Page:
IntercontinentalExchange’s (ICE) plans to IPO Euronext in the middle of next year could be hampered by the regulatory process, according to exchange experts.
Last week, ICE completed its acquisition of NYSE Euronext. While ICE is to keep ahold of the iconic New York Stock Exchange and London derivatives market Liffe, the acquisition will require it to sell off Euronext - which runs primary exchanges in France, Portugal, the Netherlands and Belgium - to satisfy competition rules.
In a financial update earlier this week, ICE said it would need to split Liffe from Euronext, both of which are regulated together as a single entity, before being able to list the Euronext portion.
“There is no possibility of moving forward with an independent Euronext or its IPO until this work is completed given the range of corporate structuring, governance and technology requirements for this new firm,” said Jeffrey Sprecher, chief executive of ICE, in a phone call to analysts this week.
ICE is confident it can complete the separation in the first half of 2014 and said it has detailed plans in place.
However, sources familiar with the regulatory process told theTRADEnews.com that the timeline is overly ambitious.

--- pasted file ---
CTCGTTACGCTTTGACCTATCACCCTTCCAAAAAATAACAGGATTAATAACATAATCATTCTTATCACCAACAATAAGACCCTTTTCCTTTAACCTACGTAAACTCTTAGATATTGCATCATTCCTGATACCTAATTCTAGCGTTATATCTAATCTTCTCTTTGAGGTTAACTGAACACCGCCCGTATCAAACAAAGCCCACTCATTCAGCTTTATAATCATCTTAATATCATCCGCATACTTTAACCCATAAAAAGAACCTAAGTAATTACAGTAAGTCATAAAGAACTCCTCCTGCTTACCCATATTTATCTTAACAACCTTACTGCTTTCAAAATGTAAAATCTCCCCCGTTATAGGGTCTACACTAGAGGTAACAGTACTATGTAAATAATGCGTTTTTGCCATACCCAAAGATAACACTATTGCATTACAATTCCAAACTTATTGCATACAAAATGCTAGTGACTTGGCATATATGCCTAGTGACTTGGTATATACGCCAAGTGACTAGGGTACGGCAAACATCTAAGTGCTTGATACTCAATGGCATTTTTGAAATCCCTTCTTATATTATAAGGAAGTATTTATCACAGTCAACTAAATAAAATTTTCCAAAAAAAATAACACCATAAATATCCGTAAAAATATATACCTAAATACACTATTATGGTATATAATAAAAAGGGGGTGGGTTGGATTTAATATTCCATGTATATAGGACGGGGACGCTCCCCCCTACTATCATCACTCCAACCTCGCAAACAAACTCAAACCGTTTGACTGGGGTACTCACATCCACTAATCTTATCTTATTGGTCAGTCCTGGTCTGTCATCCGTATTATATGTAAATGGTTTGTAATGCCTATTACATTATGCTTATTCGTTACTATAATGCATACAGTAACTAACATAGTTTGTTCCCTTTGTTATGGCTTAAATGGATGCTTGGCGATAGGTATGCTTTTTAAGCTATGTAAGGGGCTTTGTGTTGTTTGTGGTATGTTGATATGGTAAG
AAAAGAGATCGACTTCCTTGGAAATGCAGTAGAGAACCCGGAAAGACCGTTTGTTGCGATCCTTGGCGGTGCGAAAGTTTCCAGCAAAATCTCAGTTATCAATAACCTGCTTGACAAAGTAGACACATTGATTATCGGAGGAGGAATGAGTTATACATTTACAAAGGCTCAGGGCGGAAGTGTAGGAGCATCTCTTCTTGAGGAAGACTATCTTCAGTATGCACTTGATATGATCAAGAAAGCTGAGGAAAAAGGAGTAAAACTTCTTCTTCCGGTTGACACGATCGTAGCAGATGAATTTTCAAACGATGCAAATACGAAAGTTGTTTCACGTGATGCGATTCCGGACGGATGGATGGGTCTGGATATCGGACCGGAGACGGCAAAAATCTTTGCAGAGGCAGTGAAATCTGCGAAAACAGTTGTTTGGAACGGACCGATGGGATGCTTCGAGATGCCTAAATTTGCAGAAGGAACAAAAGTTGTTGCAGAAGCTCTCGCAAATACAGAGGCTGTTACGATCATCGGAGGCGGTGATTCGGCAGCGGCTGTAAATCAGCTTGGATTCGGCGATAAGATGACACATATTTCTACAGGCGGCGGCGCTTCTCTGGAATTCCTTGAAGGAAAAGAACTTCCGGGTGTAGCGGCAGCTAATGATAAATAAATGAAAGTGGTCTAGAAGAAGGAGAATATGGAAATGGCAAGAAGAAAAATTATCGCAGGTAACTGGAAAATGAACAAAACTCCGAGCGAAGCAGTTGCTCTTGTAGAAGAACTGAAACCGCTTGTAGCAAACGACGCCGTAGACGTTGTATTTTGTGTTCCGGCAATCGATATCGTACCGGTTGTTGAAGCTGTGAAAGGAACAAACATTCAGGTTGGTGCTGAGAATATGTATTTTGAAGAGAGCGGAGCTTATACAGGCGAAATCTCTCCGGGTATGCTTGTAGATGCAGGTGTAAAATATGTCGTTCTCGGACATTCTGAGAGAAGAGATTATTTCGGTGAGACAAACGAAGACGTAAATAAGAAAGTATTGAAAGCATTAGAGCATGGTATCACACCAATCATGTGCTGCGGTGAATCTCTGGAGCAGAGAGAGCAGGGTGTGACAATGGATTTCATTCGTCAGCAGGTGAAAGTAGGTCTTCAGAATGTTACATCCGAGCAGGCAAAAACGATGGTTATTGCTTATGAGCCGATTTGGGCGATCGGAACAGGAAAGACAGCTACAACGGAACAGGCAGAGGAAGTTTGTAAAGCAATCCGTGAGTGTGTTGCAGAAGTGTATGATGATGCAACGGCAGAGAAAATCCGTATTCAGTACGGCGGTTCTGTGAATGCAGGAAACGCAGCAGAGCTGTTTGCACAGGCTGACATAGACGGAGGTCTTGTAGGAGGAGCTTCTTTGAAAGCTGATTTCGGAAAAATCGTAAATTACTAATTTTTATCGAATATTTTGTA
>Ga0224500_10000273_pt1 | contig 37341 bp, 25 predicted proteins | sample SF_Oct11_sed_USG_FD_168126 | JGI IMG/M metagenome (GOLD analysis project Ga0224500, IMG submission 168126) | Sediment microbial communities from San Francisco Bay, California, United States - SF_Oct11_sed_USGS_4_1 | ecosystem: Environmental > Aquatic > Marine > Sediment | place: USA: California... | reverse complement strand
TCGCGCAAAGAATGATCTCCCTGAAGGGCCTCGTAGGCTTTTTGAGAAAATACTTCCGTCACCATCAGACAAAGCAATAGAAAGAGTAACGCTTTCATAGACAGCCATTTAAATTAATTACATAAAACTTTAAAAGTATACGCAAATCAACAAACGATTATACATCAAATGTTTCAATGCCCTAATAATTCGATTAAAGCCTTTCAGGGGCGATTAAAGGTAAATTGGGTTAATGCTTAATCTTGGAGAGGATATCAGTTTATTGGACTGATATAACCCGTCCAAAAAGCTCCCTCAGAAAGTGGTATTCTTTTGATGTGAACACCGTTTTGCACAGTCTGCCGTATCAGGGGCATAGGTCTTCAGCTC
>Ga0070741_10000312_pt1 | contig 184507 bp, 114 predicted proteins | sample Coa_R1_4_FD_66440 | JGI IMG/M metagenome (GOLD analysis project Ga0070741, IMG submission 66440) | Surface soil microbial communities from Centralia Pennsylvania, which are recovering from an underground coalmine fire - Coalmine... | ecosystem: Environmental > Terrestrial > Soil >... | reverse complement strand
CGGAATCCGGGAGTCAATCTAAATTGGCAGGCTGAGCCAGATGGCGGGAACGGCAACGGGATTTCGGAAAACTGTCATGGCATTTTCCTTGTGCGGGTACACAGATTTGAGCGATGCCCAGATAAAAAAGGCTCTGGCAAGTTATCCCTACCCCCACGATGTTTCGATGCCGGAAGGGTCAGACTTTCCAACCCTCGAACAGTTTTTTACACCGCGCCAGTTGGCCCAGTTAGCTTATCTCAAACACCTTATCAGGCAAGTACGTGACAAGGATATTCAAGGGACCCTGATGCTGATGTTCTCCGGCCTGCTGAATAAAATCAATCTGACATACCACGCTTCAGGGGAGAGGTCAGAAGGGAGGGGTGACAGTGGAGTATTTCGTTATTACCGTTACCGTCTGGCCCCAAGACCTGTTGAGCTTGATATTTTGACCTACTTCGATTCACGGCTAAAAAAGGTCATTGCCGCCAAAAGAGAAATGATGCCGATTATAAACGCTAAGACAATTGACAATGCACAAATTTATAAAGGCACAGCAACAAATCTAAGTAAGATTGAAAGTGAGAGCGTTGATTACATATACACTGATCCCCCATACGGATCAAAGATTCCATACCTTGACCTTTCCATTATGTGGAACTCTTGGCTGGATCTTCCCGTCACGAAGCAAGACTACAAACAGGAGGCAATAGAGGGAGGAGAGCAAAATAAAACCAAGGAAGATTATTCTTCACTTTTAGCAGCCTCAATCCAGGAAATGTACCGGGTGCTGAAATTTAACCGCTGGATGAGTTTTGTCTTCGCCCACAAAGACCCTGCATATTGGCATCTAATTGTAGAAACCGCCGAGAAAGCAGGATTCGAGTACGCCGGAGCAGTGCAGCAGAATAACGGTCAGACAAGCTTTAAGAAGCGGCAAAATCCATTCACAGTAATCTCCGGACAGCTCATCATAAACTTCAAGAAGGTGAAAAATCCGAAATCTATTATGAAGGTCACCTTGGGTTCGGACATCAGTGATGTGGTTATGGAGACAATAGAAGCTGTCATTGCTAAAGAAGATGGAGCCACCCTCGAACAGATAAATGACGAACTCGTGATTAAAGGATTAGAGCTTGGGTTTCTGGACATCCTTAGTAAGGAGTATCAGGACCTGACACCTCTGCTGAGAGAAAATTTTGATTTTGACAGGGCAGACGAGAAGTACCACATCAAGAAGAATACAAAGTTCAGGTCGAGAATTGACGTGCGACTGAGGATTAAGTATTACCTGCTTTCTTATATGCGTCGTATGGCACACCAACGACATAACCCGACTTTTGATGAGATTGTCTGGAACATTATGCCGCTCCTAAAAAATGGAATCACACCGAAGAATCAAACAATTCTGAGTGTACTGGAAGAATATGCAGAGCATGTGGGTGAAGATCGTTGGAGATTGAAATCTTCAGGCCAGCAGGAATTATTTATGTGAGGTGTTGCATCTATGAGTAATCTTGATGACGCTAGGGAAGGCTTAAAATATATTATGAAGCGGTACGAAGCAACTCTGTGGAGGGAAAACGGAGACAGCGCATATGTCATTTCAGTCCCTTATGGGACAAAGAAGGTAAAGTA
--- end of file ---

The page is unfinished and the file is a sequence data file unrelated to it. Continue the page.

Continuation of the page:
Among the major issues ICE faces are the various differing demands of national regulators. With Euronext owning the primary stock exchanges in four countries, it is likely that each regulator will examine the deal with particularly close scrutiny given the political implications of the business.
There may also be concerns regarding the business’ viability as it could lose out on many of the benefits of scale that come from being part of a larger group. The loss of shared functions in technology, clearing, administration and infrastructure could be detrimental to Euronext, and regulators will be keen to ensure that the split does not impact service levels.
For example, Euronext currently runs on a platform supplied by NYSE Technologies and would either be required to switch its technology or reach an agreement to be supplied by its former parent.
However, one option to speed up the sale of Euronext could be to arrange outsourcing agreements with NYSE Liffe where services are shared between the business.
“The regulators will let you outsource a surprising number of services, so a standalone Euronext could in theory set up quickly by outsourcing customer management, post-trade, monitoring, data services, and so on to Liffe,” said one market structure expert. “That might even be positively attractive for a potential trade buyer as those services wouldn't then need to be laid off. But it's less compelling for a genuine IPO because the operating costs are higher and don't scale.”
There are also questions around the need for non-competing agreements between the two businesses. With competition heating up in the European derivatives market, ICE may look to seek an agreement with Euronext to ensure it does not immediately launch a London derivatives market that competed directly against it.
ICE declined to comment on its plans regarding competitive agreements with Euronext and said it has been in talks with regulators to ensure a smooth separation of Liffe and Euronext.